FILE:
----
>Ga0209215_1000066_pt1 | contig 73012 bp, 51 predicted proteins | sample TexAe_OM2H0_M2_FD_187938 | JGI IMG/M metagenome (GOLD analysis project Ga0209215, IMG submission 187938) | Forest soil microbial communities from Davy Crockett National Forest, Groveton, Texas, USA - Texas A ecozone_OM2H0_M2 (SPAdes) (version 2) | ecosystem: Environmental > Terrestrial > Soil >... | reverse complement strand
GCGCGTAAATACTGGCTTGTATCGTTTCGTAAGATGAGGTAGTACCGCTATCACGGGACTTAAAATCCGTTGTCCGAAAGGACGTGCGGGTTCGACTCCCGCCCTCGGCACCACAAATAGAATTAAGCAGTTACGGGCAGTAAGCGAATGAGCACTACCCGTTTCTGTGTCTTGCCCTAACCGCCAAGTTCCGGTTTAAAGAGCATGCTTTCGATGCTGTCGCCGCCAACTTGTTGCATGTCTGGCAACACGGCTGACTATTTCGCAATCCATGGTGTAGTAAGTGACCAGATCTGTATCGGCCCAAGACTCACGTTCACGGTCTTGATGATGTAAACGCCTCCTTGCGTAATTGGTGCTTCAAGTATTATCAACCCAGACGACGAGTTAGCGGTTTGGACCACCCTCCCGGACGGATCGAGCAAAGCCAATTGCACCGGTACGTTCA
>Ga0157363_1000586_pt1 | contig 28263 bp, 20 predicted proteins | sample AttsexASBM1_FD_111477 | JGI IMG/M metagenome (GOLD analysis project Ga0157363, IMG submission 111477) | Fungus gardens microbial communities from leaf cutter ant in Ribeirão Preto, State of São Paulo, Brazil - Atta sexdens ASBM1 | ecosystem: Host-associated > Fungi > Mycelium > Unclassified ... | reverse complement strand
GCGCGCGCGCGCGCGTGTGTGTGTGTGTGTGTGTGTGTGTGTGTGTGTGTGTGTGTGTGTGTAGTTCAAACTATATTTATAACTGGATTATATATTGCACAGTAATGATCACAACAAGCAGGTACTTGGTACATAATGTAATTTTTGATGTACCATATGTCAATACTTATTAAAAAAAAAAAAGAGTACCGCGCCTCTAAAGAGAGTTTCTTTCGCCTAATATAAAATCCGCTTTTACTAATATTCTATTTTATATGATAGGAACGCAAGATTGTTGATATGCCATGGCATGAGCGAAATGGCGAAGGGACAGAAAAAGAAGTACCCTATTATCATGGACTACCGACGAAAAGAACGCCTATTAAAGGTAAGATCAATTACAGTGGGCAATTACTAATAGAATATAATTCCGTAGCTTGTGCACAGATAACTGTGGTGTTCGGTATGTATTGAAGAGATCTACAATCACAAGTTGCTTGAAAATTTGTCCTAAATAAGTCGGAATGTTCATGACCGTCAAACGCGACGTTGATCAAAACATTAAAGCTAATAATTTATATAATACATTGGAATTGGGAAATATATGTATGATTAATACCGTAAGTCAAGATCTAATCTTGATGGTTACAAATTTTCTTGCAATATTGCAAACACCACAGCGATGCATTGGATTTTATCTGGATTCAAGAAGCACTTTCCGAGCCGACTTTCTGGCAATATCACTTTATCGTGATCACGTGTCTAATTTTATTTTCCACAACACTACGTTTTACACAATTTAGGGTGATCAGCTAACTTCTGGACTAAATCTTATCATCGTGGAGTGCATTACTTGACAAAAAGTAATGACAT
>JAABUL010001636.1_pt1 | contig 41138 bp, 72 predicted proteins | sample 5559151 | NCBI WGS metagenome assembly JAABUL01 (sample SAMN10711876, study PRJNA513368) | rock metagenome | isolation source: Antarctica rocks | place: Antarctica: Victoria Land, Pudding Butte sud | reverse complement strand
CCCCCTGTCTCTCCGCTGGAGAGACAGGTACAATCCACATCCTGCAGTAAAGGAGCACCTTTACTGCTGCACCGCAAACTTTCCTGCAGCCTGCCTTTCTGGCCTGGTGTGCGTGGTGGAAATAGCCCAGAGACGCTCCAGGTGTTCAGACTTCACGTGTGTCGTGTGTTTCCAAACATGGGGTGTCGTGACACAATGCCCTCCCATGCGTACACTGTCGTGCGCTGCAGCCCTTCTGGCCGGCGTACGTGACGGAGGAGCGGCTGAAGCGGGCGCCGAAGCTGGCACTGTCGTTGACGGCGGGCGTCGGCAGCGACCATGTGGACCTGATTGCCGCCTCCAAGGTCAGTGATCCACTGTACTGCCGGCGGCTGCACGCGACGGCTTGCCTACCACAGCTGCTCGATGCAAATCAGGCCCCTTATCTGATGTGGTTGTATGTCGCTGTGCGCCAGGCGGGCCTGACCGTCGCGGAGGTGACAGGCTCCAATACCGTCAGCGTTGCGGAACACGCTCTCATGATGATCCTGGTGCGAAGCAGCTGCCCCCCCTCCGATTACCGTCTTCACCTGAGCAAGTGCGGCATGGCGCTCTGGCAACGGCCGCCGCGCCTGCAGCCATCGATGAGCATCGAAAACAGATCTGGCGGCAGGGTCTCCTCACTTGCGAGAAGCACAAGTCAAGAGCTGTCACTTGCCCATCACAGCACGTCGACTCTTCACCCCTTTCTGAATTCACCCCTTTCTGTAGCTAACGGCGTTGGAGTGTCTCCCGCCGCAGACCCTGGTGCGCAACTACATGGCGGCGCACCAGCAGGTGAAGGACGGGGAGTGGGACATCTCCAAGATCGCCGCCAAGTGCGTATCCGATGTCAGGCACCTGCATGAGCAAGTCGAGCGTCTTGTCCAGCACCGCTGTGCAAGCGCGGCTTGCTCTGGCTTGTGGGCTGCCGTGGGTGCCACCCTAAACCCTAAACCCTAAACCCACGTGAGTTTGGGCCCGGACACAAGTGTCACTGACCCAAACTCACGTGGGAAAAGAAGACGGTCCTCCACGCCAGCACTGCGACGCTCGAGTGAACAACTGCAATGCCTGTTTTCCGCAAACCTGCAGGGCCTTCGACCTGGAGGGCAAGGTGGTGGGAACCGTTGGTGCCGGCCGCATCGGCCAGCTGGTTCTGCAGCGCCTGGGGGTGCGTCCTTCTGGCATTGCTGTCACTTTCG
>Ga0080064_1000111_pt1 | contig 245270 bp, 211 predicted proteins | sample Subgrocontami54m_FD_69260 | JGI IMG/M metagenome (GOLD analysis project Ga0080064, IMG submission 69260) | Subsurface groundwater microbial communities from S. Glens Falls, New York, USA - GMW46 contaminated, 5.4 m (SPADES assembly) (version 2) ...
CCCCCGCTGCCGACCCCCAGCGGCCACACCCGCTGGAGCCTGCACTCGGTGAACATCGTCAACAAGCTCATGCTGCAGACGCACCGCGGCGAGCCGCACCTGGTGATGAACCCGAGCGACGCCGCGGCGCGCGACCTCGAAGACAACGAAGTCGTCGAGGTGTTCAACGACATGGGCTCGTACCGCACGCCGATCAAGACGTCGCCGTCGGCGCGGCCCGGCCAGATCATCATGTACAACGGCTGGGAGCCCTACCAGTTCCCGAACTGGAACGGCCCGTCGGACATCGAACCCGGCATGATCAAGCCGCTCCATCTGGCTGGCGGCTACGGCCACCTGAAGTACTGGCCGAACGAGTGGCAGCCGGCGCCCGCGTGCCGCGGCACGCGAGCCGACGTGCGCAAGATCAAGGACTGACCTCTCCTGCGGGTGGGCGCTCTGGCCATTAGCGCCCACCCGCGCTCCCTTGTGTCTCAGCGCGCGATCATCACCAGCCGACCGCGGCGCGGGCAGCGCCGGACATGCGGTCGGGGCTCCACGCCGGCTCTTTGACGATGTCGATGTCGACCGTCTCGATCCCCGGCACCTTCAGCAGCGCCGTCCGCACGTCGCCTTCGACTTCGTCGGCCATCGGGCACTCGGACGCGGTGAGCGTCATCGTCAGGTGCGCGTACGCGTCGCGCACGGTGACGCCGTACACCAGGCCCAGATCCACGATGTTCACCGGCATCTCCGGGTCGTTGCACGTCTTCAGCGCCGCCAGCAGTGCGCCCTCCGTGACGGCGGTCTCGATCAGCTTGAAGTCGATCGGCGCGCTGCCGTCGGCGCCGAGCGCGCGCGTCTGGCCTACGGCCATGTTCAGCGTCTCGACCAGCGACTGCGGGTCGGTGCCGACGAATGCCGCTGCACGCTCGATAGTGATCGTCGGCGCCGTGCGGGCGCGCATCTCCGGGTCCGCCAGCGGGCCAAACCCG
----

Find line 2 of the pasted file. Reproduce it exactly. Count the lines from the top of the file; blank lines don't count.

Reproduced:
GCGCGTAAATACTGGCTTGTATCGTTTCGTAAGATGAGGTAGTACCGCTATCACGGGACTTAAAATCCGTTGTCCGAAAGGACGTGCGGGTTCGACTCCCGCCCTCGGCACCACAAATAGAATTAAGCAGTTACGGGCAGTAAGCGAATGAGCACTACCCGTTTCTGTGTCTTGCCCTAACCGCCAAGTTCCGGTTTAAAGAGCATGCTTTCGATGCTGTCGCCGCCAACTTGTTGCATGTCTGGCAACACGGCTGACTATTTCGCAATCCATGGTGTAGTAAGTGACCAGATCTGTATCGGCCCAAGACTCACGTTCACGGTCTTGATGATGTAAACGCCTCCTTGCGTAATTGGTGCTTCAAGTATTATCAACCCAGACGACGAGTTAGCGGTTTGGACCACCCTCCCGGACGGATCGAGCAAAGCCAATTGCACCGGTACGTTCA